An older man sits on a stool holding a cupcake in his kitchen looking up at a recipe hung up by a hanger. Senior man

Life Hacks for People with Parkinson's

Since I was first diagnosed with Parkinson's disease in 2020, I have been interested in how to make my life easier in my activities of daily living. These tidbits of information are called "hacks".

For example, my entire home, including lights, TV, air conditioner, and entry doors, are hooked up to Alexa. They respond to my voice to turn them on and off. I feel like I am one of The Jetsons! Read on for more life hacks to make living easier for people with Parkinson's.

Around the house

In the bedroom, I use satin or silk sheets and pillowcases on my bed. This makes it easier to slide in, roll on my side and turn over in bed. I also use a half-bed rail that fits under my mattress that I grab onto to lift myself to get out of bed.

In the bathroom, I have a toilet stand, that has arms on each side and fits around the toilet to assist me in sitting and standing safely. In the shower, I do not use a shower mat unless it has suction cups that adhere to the shower or bathtub floor.

I have a shower chair that I can sit on and I had handrails installed to help with my balance. I use a portable battery-operated toothbrush and a water flosser instead of a manual one. I also have a bench in my bathroom so that I may sit while shaving.

My home office is accessible without clutter. The laptop and iPhone are hooked up wirelessly to my printer.

In the kitchen

My kitchen chairs have arms and no wheels. Pull-out shelves in the cabinets help me from bending and falling. A lazy susan is in my pantry that turns and I keep my spices, sauces, and more. All I have to do is turn it to reach my kitchen supplies and it allows me to keep my balance.

When cooking from a recipe, I use a skirt clothes hanger with clips and hang my recipe to it. The top of the hanger is attached to a handle on my cabinet near the stove. A tall stool comes in handy when I stand and cook.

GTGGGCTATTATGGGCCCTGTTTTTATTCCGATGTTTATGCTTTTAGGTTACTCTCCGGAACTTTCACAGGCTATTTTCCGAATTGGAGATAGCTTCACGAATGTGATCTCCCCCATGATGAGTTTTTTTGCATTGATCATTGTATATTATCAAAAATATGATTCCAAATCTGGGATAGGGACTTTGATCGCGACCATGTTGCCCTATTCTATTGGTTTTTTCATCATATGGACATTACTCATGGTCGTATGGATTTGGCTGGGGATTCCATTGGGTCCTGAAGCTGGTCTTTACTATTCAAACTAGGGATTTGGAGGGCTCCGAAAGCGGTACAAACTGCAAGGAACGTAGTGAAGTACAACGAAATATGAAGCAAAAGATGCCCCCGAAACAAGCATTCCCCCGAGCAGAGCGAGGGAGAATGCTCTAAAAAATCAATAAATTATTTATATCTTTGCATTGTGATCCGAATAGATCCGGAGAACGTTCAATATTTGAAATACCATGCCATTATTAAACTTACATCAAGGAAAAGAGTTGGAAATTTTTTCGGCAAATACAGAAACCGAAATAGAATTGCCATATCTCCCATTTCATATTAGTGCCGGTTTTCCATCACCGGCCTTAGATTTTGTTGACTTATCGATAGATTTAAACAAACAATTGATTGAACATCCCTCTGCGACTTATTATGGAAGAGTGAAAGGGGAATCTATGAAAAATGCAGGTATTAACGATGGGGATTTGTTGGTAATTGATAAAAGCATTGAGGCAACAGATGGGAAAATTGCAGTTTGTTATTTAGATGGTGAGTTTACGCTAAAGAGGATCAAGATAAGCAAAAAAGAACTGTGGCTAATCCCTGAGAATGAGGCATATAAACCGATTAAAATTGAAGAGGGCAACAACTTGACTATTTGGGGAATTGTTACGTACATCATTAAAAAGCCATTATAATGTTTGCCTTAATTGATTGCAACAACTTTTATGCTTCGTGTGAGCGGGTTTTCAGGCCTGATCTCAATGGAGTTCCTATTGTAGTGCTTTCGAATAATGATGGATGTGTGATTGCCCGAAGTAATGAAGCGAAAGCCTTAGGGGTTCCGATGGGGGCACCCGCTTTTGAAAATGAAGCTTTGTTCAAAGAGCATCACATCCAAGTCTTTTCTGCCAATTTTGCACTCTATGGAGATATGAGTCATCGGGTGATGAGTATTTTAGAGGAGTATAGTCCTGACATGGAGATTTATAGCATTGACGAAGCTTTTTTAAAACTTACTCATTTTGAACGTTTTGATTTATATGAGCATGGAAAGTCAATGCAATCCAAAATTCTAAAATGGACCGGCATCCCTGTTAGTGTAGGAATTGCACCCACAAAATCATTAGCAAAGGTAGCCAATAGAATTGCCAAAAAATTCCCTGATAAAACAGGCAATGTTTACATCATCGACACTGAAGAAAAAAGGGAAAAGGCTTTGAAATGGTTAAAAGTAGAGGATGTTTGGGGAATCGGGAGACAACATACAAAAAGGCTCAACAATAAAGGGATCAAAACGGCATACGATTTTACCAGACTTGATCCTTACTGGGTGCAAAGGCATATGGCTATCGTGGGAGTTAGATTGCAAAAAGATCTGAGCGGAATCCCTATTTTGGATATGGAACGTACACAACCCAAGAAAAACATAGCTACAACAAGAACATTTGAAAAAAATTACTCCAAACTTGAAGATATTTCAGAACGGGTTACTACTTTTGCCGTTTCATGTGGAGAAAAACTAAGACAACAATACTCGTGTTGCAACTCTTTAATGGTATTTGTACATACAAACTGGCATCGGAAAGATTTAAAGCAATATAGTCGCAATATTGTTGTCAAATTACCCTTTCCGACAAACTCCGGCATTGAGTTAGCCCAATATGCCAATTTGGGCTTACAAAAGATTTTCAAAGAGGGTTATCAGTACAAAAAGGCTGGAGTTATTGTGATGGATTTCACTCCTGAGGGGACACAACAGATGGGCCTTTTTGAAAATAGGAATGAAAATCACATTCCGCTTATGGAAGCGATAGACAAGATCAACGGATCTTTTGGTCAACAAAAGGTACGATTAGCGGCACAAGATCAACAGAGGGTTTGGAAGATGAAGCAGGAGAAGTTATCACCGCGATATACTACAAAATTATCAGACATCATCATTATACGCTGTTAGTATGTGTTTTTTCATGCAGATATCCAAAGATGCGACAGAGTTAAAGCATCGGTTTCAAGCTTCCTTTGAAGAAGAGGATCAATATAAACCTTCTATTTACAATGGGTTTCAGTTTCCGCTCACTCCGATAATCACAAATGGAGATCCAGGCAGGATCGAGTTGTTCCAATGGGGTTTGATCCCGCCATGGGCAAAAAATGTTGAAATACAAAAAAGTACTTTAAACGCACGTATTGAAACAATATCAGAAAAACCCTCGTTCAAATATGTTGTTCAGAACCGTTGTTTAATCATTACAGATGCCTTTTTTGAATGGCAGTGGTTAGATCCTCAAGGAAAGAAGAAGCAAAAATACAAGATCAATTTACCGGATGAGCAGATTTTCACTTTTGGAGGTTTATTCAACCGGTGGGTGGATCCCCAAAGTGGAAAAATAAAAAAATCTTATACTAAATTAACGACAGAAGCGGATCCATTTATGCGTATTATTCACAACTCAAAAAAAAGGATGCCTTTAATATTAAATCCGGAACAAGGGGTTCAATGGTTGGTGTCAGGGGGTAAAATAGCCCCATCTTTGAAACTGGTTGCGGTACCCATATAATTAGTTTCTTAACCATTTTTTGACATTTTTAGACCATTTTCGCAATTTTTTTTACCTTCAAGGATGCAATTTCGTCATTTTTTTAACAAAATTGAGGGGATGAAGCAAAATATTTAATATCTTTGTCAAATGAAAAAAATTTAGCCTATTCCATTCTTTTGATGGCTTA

Outdoor hacks

A video doorbell is installed so that I can talk to and see on my cell phone who is at the door. Keyless push-button door locks help me with my dexterity instead of using keys.

I changed the doorknob to enter my home from the garage to a flat horizontal handle. These handles are easier for me to use. My outdoor lights automatically turn on at dusk and off at dawn. Also, my sprinklers are on a timer.

On my patio, I have raised garden beds which I planted herbs and vegetables. Bending now is at a minimum! Installing handrails leading up to my home assists me with my balance. Falling has decreased too!

My garage door has an automatic garage door opener. I also have a tennis ball on a string attached to the ceiling. This marks the perfect spot so I know where to stop my car.

Make your environment work for you

Having an emergency call button around my neck is important so that if I need help to come to my aid. I don't have any scatter rugs in the bathroom or throughout the house. Changing the doorknobs to flat horizontal door handles helps so that I can easily enter through doors.

These hacks are only a sample of the things you can do to make your life safer and easier when living with Parkinson's disease. Live life comfortably and safely by planning, and having your environment work for you!

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This article represents the opinions, thoughts, and experiences of the author; none of this content has been paid for by any advertiser. The team does not recommend or endorse any products or treatments discussed herein. Learn more about how we maintain editorial integrity here.

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